>
> > > interested in are:
>
> >
>
> > > THEOREM 1. If km = kn then m = n.
>
> >
>
> > > THEOREM 2. If km <= kn then m <= n. [TYPO CORRECTED]
>
> >
>
> > > F. Bernstein, Untersuchungen aus der Mengenlehre, Math. Annalen 61
>
> > > (1905), 117-155. [Proves Theorem 1 for k = 2 and outlines a proof for
>
> > > general k.]
>
> >
>
> > > W. Sierpinski, Sur l'egalite 2m = 2n pour les nombres cardinaux, Fund.
>
> > > Math. 3 (1922), 1-16. [Another proof of Theorem 1 for k = 2.]
>
> >
>
> > > W. Sierpinski, Sur l'implication (2m <= 2n) -> (m <= n) pour les
>
> > > nombres cardinaux, Fund. Math. 34 (1947), 148-154. [Proof of Theorem 2
>
> > > for k = 2.]
>
> >
>
> > > A. Tarski, Cancellation laws in the arithmetic of cardinals, Fund.
>
> > > Math. 36 (1949), 77-92. [Proof of Theorem 2 in general.]
>
> >
>
> > > I guess Tarski's 1949 paper has what you're looking for. I don't know
>
> > > if it's available as a free etext; I'm inclined to doubt it, but I
>
> > > haven't looked. On the other hand, I bet your local public library can
>
> > > get you a copy at nominal cost by interlibrary loan.
>
> >
>
> > Thank you for this very helpful reply.  I'm afraid that I'm not convinced by the proof for the case n = 2 on > the other thread.  I suppose I could try to fill in the details but I do this type of maths for enjoyment,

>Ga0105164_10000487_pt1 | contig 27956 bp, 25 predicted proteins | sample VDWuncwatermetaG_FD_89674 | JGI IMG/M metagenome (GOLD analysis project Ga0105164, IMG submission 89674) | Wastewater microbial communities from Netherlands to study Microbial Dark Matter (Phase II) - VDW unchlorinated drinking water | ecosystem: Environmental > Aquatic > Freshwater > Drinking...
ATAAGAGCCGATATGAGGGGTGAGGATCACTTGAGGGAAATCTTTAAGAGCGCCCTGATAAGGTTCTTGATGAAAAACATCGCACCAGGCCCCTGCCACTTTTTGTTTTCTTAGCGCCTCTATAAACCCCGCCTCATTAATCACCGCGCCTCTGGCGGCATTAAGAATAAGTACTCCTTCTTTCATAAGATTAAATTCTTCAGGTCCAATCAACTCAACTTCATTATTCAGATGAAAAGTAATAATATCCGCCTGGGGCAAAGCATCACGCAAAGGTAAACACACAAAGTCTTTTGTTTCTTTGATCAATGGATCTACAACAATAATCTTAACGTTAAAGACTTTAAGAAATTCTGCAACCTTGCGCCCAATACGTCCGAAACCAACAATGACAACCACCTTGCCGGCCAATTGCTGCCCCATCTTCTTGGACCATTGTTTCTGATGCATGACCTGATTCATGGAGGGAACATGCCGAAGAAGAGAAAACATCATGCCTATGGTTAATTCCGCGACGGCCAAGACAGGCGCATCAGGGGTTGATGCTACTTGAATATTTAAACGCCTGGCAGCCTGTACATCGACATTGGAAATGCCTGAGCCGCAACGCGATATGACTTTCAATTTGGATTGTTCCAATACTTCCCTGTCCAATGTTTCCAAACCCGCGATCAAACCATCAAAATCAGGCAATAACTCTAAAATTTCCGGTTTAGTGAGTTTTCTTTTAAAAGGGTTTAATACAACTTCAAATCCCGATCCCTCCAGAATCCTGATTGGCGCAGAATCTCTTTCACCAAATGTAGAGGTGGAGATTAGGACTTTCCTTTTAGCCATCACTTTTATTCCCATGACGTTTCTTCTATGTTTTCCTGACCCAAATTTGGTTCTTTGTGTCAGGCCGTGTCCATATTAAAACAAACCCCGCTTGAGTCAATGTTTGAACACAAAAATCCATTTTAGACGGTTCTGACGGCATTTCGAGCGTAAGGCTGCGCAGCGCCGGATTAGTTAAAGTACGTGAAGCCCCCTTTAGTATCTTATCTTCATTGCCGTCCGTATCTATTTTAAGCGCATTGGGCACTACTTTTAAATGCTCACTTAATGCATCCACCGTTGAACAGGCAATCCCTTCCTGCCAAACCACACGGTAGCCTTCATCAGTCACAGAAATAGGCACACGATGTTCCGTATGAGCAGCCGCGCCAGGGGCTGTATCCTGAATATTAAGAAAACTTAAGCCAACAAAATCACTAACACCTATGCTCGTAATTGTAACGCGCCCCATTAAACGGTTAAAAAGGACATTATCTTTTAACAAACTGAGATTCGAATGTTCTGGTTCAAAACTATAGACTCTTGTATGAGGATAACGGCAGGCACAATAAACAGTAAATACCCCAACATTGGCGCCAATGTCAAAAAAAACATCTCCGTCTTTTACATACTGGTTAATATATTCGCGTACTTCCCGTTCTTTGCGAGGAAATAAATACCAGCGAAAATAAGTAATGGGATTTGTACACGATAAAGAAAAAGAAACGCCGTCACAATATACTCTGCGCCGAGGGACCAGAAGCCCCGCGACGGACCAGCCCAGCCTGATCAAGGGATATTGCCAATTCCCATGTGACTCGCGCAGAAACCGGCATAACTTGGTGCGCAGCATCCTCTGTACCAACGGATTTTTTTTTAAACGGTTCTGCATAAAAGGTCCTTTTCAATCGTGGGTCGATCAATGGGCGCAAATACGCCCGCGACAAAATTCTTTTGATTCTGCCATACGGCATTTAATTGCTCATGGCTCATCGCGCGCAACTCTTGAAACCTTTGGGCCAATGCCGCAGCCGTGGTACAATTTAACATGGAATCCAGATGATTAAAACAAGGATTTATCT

>
> > and I enjoy the process of reading through complete proofs more than I enjoy working out the details.
>
>
>

> > So what are these missing details I'm referring to?  The answer is that it doesn't seem at all transparent
>
> > to me that, in the infinite case, almost all the horses get matched at some finite stage.  (The finite case > is fine).
>
>
>
> Looks like one detail to me. Let me try to explain that one to you, so
>
> you can enjoy the proof.
>
>
>
> Hmm. The statement "[k]eep doing this until either all horses have
>
> been paired off, or else you are left with just one horse" might be
>
> ambiguous. I can see how someone might take it to meen that, after a
>
> FINITE number of steps, all or all but one of the horses will have
>
> been matched. No, the process is supposed to continue as long as
>